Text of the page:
This article was originally posted on RealClearScience.
Perhaps thanks to President Bill Clinton, oral sex has been a subject of intense fascination among Americans for the past 15 years. It has long been suspected, and some evidence has suggested, that there was something of an oral sex “epidemic” among younger people a few years ago. Now, a study reported in PLoS ONE helps confirm that the long-standing rumors are probably true.
The data — broken down by age, race and gender — is absolutely fascinating. In every age group, white people were significantly more likely to have had oral sex at some point in their lives than people of any other race. The cohort that has the most oral sex is young-ish (age 30-44), white males. (See figure.)
Another point worth noting is that people aged 30-44 — many of whom came of age during the Clinton Administration — were likelier to have had oral sex than people aged 45-69. So, quite possibly, the “Clinton-Lewinsky effect” is a very real phenomenon. (Hey, if the President is doing it, why can’t we?)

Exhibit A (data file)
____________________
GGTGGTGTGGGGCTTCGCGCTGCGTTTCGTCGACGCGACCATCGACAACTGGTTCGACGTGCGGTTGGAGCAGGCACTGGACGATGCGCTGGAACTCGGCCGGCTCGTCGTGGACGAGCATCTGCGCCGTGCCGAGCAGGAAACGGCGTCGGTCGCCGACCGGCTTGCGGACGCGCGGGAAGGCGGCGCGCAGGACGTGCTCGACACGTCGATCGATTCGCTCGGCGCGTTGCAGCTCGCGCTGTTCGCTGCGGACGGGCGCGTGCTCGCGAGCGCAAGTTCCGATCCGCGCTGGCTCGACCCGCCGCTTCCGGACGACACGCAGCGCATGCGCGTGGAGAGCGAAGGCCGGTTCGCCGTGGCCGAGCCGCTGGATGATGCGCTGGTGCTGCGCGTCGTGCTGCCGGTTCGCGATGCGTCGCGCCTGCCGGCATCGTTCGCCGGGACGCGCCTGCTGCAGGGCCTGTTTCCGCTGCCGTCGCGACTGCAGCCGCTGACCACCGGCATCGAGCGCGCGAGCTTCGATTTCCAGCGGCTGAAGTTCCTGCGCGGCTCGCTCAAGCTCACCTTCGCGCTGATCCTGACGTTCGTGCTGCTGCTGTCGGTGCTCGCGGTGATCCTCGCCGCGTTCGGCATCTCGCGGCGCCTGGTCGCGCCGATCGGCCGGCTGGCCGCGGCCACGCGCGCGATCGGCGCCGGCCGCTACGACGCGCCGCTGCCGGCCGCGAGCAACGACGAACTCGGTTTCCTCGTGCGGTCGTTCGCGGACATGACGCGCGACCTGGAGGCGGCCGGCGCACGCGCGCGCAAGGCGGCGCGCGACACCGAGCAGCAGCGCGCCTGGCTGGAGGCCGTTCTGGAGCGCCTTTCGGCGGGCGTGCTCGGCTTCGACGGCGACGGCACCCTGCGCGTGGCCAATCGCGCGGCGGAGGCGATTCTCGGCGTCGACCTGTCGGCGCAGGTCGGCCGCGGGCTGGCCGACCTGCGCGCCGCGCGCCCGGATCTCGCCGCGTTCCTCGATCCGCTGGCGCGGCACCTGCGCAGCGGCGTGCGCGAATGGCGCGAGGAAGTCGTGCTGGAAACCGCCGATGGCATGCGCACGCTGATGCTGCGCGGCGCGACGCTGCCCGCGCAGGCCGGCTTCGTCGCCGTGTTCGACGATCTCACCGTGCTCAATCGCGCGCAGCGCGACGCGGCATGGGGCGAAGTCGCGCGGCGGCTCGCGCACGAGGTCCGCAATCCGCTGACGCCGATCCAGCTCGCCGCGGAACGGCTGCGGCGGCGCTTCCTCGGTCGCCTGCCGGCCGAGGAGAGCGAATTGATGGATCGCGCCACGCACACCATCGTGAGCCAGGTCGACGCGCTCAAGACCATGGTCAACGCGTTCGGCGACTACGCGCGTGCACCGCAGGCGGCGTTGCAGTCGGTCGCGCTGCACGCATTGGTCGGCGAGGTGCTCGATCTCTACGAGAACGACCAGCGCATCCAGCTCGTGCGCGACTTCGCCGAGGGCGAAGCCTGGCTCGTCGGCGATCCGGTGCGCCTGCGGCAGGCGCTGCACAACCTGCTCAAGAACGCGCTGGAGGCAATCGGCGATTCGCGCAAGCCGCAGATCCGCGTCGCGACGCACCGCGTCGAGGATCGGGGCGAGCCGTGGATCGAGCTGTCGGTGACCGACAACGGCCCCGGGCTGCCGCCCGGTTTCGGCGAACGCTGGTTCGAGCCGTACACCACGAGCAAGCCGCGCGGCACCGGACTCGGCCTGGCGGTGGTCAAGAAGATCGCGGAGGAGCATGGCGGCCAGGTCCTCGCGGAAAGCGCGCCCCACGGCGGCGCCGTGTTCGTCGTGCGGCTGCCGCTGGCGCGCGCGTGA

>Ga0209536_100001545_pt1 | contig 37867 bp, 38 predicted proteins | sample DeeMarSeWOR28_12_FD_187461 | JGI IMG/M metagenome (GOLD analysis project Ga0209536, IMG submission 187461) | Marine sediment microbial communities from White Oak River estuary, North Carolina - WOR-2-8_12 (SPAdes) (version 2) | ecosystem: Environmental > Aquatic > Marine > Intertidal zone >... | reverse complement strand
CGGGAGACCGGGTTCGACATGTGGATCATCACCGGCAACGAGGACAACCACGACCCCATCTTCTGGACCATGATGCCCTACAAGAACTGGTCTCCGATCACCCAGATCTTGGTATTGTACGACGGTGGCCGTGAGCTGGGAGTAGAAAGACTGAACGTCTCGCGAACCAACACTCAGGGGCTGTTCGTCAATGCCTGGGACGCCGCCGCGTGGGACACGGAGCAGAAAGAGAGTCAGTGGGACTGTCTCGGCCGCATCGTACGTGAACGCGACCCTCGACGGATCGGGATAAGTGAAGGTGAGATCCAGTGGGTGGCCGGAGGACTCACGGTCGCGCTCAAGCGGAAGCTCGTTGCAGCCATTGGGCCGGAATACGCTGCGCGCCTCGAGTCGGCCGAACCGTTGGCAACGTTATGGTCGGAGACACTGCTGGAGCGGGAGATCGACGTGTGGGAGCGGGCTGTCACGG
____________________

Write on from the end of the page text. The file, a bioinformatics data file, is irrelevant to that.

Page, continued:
The authors weren’t just interested in oral sex patterns, however. They also wanted to know if differences in oral sex behavior are linked to differences in the prevalence of human papillomavirus 16 (HPV16), which itself has been linked to oral and throat cancer. Their epidemiological analysis concluded that the more oral sex partners you have, the likelier you are to acquire HPV16, regardless of age or race.
Oral sex, despite what so many people seem to think, is not a risk-free behavior. Maybe getting an HPV vaccine, wearing a condom, or (gasp!) practicing self-control aren’t bad ideas, after all.
Source: D’Souza G, Cullen K, Bowie J, Thorpe R, Fakhry C (2014) Differences in Oral Sexual Behaviors by Gender, Age, and Race Explain Observed Differences in Prevalence of Oral Human Papillomavirus Infection. PLoS ONE 9(1): e86023. doi:10.1371/journal.pone.0086023